The Vagina Monologues: A Piece of Feminist History


Empowerment and entertainment at last weekend’s performance.

Allie Fry, Women’s Studies Program Assistant

I found myself at Donovan’s Pub last week with friends, when a cast member of The Vagina Monologues asked if I had seen the critique of the play in The Colgate Maroon-News. I responded that I hadn’t and couldn’t wait to read it, presuming a feminist was taking on the play’s lack of intersectionality. To my dismay, the piece was not, and it contained several dangerous inaccuracies about gender-based violence. So let’s drop the issue of the play for a moment, and consider what has been implied:

“[The Vagina Monologues Cast] stand on the graves of sexual and domestic abuse victims in order to advance a political agenda.”

No, they really don’t. The implication here is two-fold: that there are no living survivors of domestic and sexual violence, and that no one in the cast of The Vagina Monologues could be a survivor of sexual and/or domestic abuse. Therefore, no survivors exist among us in our society, or in our community at Colgate, despite the protest last semester which featured a speak-out of survivors on this campus. They’re alive and they’re here. Statistical probability would say there are between one in three and one in five women alive today who have survived or are currently surviving this kind of violence. Not only is this presumption that all victims are dead empirically false, it is also a dangerous and hateful assumption. To presume that none of the narratives of child sexual abuse, rape and sexual violence, domestic and intimate partner violence could apply to the living, especially the living human beings presenting this play at this campus, erases survivors from any conversation on their safety, justice or healing. It assumes that people cannot survive sexual or domestic violence. The rates of mental illness, substance abuse and suicide for survivors of these crimes are alarmingly high. We needn’t spread a message which purports there is no life after rape; many victims are already made to feel this way by their abusers.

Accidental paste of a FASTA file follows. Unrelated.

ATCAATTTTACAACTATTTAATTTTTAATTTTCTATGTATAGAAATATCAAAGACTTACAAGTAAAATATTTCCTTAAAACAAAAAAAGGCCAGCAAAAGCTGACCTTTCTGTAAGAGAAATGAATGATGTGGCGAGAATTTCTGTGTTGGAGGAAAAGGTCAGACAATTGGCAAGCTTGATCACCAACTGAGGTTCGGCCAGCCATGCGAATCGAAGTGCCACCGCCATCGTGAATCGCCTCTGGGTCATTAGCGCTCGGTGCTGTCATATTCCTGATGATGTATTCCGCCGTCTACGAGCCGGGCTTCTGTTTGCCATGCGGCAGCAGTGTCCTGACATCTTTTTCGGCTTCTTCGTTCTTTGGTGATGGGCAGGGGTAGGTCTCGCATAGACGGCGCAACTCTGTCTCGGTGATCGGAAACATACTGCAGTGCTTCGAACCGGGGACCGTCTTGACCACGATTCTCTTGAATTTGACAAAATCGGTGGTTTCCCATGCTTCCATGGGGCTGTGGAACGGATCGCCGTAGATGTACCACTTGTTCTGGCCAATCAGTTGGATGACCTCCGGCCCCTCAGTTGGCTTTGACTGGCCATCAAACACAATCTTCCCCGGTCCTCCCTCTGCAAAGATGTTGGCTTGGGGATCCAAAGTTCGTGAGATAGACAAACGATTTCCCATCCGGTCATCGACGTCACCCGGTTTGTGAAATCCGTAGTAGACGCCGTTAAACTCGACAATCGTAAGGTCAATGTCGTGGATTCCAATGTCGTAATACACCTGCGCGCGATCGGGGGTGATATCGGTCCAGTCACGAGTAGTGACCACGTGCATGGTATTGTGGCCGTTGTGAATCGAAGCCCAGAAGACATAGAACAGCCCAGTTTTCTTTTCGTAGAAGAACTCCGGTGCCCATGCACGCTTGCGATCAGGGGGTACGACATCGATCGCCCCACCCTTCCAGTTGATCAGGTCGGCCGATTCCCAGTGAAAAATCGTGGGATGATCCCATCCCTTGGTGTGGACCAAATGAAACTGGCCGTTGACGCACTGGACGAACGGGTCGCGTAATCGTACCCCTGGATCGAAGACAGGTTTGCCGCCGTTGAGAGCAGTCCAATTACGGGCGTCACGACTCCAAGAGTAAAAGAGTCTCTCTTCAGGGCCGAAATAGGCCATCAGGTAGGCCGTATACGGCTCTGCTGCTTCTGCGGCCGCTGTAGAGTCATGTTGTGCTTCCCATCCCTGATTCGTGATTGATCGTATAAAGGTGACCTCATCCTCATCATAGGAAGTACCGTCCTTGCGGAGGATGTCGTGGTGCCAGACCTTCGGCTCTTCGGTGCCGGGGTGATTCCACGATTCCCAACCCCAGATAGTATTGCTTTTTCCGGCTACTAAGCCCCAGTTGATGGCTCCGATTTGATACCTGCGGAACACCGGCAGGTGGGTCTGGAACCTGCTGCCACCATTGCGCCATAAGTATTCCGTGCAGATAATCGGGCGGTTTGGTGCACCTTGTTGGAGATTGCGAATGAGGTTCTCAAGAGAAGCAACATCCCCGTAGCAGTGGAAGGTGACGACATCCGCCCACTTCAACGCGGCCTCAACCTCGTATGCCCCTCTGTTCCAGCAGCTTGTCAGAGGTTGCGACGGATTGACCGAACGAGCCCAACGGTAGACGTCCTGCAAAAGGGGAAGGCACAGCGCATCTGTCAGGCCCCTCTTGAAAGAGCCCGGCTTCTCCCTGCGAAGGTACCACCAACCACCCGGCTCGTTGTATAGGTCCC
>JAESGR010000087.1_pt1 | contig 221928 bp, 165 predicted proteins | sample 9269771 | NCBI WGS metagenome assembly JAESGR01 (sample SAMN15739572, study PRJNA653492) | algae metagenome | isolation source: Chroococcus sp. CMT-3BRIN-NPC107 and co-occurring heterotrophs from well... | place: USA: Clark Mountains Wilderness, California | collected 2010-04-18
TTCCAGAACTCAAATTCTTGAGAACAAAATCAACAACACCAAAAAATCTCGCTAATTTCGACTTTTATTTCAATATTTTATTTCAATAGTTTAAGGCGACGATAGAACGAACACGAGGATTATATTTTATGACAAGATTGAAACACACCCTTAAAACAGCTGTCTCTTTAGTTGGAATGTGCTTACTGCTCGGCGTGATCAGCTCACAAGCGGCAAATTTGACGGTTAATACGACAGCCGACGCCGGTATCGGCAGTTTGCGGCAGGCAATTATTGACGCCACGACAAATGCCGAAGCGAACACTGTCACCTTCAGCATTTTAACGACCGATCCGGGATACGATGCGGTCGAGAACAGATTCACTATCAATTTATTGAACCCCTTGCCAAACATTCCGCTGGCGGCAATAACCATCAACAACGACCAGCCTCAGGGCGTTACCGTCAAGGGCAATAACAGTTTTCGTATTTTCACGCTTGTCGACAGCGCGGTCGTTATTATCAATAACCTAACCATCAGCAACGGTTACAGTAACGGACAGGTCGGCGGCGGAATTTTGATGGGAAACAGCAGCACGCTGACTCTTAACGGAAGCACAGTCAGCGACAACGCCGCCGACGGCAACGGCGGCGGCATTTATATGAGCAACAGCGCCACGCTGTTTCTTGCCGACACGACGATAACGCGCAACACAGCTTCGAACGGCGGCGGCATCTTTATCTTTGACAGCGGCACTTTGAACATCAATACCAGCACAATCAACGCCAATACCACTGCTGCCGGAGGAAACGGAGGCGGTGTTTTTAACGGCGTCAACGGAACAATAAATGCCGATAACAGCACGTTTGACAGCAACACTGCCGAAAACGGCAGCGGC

The victim-blaming in this sentence is also jarring: “The play also demonizes men, which escalates, instead of reduces, tensions between genders.”

The play is largely about structural violence. The U.S. Department of Justice cites that 98 percent of women who experience sexual assault were raped by a man and 93 percent of men who experience sexual assault were raped by a man. There is an undeniable gender dynamic present, and that should be deeply uncomfortable for men. Perhaps men need to recognize their role is not to lead here but to follow. Perhaps men need to do more for the male survivors and victims who exist among them, as people (mainly trans and cis women) within the anti-rape movement have been doing. Additionally, men could consider the ways in which they could deconstruct toxic masculinity, which is a key factor in rape culture (the ways in which our society perpetuates and condones the high prevalence of rape). During the #notallmen vs. #yesallmen Twitter fiasco of 2014 (which was sparked by a killing spree of six women committed by a wealthy, young white man named Elliot Rodger), someone made this excellent analogy: Imagine a bowl of M&M’s. Only some of them are poisoned. Do you eat a handful or do you point out that there is something toxic in that bowl?

The author is correct in asserting there are indeed other ways to raise awareness and funding for victims and survivors of sexual and domestic violence. So, to the author I ask, what are you doing in your life to dismantle rape culture? What are you doing in your life to support the groups tirelessly doing this work? What are you doing in your life to support survivors?

Finally, are The Vagina Monologues useful to us?

I would welcome this debate among those of us who have been in this fight, both personal and political. Among the majority of us, there is a recognition that critical analysis is essential here. The play centers Eve Ensler’s experiences as a middle-class, white, cisgender woman, and we need to de-center this experience. Where are the trans women’s voices in this play when transgender persons are one of the most vulnerable populations when it comes to sexual and domestic violence? Where are the voices of those with disabilities, who are also overrepresented as victims of sexual and domestic abuse? What about incarcerated women? Is the intersection of anti-Blackness and misogyny explicitly addressed? Is white supremacy’s role in sustaining violence against survivors of color explicitly addressed?

As a staff advisor to the show, I’ve been privileged to work with some of the individuals on the production team, who have been having these conversations since last semester and working to bring them to the audience. Our Women’s Studies Publications Intern created a zine that covers the issues of exclusion and erasure found in the play. Certainly, this play is a piece of feminist history, reflective of the problems within our society and within our feminist movements. My personal suggestion would be to research and amplify the voices of those erased here. Just because a social group (trans, homeless, imprisoned, etc.) is being erased in a conversation doesn’t mean they aren’t speaking their truths and organizing for their safety, welfare and human rights. We need to join them.